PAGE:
However, the main thing that crushed my soul in those first few moments was the musty, moldy smell.
Now, Jenny barely noticed a smell and it didn’t bother her. So maybe it wasn’t a big deal, but I’ll admit that I’m a bit sensitive about smells. They don’t give me headaches or anything, but I can hardly stand to be in a room with a bad smell. The idea of living in a bad-smelling apartment for a year suddenly seemed overwhelming. And I have a secret fear of living someplace that makes me sick. (I have no evidence that mold makes me sick, just fear, LOL.)
We hauled all our stuff in and made piles in the middle of our respective bedrooms. Then I drove to Walmart for cleaning supplies, and Jenny started sorting through her stuff. The previous tenant had left us an armoire, a dresser, a tall lamp, and a small metal rack, but beyond that the house was unfurnished.
But then, just as we’d started cleaning with our new set of supplies, Aunt Margaret arrived to save the day.
My Aunt Margaret lives several hours south of Blacksburg, and she’d offered to help us move in. She is also, in true Yoder fashion, a Rescuer of Abandoned Things, and she somehow owns extras of just about anything you could ever possibly need. She showed up with a mattress and box spring, bedding, towels, washcloths, rags, kitchenware of all sorts and descriptions, blender, toaster, crock pot, curtains, décor, canned food, frozen food, tubs of butter because butter was on sale, shower curtains, shower mats, etc.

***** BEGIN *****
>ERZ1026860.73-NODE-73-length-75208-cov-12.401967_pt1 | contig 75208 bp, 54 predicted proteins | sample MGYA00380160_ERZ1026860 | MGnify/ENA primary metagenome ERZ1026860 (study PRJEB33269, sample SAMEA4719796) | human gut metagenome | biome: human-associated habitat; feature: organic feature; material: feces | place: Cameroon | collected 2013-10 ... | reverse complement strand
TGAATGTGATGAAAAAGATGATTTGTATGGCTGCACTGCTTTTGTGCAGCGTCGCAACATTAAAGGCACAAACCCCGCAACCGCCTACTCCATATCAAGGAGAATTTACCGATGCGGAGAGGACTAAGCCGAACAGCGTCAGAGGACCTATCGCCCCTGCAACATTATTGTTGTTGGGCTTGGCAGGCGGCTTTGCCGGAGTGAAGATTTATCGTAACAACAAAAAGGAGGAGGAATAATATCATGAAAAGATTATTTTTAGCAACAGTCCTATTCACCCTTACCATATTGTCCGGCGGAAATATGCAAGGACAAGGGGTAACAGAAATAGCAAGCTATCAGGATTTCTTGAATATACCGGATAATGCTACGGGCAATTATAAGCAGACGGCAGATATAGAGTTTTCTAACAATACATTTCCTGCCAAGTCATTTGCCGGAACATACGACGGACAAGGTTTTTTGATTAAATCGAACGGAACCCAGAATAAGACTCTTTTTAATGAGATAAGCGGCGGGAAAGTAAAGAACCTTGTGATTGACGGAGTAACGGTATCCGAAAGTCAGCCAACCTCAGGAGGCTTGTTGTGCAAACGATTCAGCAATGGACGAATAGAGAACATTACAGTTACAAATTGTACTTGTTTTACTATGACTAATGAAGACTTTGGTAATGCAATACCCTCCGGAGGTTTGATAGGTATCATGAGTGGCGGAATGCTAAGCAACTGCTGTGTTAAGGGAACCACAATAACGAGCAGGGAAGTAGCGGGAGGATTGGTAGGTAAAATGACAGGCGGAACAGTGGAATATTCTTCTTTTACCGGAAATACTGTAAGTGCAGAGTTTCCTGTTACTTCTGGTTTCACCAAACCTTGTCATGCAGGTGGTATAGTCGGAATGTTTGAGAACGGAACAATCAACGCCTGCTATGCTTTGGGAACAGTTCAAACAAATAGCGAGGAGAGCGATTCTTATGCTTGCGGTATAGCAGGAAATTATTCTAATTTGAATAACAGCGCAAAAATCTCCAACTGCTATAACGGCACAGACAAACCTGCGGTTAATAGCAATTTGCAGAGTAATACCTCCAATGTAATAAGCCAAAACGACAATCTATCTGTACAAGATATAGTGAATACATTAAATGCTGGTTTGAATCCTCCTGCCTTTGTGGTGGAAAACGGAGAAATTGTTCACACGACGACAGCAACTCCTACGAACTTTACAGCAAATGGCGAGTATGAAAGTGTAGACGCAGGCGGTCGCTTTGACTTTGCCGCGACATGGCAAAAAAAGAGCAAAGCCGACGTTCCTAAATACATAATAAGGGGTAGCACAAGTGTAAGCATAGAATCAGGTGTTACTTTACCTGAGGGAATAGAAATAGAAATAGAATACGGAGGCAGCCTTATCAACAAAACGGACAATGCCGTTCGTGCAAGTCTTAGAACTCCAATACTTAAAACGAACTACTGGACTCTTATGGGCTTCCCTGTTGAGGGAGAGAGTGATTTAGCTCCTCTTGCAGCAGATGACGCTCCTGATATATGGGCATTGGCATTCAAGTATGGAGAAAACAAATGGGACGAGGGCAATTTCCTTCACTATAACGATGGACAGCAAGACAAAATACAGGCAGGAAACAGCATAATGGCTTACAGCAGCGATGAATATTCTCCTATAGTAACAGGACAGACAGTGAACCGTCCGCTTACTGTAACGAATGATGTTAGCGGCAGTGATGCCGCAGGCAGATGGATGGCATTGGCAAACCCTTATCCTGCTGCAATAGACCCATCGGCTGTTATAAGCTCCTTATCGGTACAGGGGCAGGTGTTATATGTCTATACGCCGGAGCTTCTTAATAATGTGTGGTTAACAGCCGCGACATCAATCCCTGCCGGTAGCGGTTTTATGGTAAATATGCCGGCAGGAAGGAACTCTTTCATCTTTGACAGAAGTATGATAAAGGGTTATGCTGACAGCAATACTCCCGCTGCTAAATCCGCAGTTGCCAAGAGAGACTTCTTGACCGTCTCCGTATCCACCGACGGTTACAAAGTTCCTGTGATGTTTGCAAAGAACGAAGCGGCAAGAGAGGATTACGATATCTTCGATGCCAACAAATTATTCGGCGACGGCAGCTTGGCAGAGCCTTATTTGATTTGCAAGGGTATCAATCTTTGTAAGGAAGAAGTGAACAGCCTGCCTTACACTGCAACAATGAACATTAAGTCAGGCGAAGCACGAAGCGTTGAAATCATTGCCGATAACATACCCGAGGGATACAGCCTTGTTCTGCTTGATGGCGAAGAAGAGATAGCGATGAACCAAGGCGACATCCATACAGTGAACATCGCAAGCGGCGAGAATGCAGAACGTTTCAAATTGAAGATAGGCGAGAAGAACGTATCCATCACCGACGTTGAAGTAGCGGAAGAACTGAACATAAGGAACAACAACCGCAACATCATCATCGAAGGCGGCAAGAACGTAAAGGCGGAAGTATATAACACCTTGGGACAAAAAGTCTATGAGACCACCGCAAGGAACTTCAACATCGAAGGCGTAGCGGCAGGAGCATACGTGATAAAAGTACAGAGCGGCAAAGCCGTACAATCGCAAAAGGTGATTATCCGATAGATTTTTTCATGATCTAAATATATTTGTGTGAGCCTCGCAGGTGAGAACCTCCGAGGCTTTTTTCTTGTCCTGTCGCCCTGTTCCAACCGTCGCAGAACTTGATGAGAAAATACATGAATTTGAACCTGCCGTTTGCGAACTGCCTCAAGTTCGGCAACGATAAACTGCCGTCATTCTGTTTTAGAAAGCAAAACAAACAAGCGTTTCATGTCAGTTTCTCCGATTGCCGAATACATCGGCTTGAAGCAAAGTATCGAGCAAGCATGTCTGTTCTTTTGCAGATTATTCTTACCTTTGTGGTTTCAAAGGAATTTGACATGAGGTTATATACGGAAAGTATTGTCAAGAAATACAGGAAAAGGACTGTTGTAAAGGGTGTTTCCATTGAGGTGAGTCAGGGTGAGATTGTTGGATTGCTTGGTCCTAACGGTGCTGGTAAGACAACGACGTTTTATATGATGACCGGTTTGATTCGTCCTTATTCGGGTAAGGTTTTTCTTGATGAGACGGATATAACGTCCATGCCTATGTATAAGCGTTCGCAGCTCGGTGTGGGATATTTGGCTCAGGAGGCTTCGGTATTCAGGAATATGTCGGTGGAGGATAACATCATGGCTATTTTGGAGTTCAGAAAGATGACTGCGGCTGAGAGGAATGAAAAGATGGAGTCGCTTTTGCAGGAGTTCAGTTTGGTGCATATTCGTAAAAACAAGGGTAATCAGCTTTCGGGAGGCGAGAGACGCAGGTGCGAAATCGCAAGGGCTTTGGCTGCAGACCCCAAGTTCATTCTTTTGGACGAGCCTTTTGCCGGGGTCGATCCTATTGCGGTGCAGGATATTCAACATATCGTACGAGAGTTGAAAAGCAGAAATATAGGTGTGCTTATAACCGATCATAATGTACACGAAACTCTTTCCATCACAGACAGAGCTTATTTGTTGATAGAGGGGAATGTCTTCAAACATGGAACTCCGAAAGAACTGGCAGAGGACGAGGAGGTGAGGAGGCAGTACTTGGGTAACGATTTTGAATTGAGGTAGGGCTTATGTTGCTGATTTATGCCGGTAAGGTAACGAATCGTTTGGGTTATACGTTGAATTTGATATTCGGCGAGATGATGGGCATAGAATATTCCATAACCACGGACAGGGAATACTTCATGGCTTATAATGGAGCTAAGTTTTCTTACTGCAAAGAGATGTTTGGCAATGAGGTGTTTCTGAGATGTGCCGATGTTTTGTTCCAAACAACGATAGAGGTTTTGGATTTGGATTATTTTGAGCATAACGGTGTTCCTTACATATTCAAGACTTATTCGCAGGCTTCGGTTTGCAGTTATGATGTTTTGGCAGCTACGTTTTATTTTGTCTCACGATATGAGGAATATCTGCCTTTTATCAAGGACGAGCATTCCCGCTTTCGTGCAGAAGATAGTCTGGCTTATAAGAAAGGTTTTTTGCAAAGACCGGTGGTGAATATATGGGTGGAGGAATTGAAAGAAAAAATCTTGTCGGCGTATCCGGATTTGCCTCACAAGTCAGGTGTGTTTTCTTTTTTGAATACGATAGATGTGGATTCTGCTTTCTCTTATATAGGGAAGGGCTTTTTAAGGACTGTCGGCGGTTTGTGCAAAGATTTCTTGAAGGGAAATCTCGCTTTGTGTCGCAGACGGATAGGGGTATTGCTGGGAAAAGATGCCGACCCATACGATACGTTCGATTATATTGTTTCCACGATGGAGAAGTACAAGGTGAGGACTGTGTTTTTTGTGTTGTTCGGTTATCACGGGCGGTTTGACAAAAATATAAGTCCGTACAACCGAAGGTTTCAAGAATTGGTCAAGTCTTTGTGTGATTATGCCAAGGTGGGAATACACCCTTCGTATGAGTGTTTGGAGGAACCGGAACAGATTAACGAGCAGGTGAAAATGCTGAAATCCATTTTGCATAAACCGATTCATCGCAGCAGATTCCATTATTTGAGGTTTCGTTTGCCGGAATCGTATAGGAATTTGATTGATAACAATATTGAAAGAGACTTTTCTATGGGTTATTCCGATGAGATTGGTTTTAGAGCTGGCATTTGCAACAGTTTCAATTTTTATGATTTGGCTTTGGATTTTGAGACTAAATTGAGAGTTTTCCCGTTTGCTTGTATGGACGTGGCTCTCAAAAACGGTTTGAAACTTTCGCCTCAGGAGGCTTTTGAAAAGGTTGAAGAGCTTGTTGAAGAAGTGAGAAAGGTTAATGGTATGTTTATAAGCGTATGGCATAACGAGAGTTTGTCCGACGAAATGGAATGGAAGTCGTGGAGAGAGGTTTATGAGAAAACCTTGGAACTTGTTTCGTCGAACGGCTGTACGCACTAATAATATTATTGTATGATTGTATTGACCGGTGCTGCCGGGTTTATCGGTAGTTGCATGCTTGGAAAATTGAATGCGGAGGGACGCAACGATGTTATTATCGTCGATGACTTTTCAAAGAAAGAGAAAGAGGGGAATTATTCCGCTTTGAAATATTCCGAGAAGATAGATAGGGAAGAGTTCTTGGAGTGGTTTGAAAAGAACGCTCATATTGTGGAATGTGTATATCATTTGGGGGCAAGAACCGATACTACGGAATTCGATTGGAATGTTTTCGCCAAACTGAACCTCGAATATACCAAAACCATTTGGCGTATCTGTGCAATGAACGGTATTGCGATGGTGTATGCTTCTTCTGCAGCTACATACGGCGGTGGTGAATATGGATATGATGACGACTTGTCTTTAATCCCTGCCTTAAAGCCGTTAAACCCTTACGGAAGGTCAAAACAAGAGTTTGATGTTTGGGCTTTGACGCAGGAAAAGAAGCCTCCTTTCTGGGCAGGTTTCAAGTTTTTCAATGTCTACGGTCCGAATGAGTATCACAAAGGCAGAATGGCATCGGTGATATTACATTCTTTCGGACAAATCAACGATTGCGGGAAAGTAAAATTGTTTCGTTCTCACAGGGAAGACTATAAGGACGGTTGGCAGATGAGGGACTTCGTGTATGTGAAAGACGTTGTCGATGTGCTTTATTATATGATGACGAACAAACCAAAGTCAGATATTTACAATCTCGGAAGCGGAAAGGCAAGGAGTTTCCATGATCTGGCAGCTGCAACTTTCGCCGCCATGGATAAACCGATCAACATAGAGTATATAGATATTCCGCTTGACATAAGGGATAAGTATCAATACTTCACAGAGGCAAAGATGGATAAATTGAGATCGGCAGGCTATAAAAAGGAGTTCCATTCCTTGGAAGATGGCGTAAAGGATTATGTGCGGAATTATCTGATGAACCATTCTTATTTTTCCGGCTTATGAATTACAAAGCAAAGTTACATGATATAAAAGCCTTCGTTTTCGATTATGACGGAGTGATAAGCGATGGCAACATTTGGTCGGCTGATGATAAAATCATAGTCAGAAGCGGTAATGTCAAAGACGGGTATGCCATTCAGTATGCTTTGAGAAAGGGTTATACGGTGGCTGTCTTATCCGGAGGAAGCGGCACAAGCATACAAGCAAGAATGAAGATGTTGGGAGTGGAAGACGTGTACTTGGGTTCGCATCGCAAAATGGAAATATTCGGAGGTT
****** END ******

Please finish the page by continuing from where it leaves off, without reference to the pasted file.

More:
Also, a pot of chili, which was fantastic. We were so hungry. We sat on the floor and ate off an overturned box.
“You know, we’d better get going if we want to hit up some garage sales,” said Aunt Margaret.
So we hauled everything in from her minivan, which was probably at least three times the amount of stuff we’d brought ourselves. (I was especially grateful for the mattress…I could live without lots of things but had no desire to sleep on the hard floor if I could help it.) And then we went garage sailing.
We found a few things we needed, like a coffee maker for Jenny, some baskets, some hangers, a toothbrush holder, and a soap dish. But we were really angling for some furniture. We reasoned that today was our best chance to buy it, because we had a van to haul it in. But all the garage sale furniture had already been snatched up, in seemed.
So we went to Habitat for Humanity, and I have never in my life bought so many things at once. We purchased:
- A small dining room table
- Three chairs
- A microwave
- A desk for Jenny’s room
- A bedframe for my bed
- A twin mattress for Jenny
- A bedframe for Jenny’s bed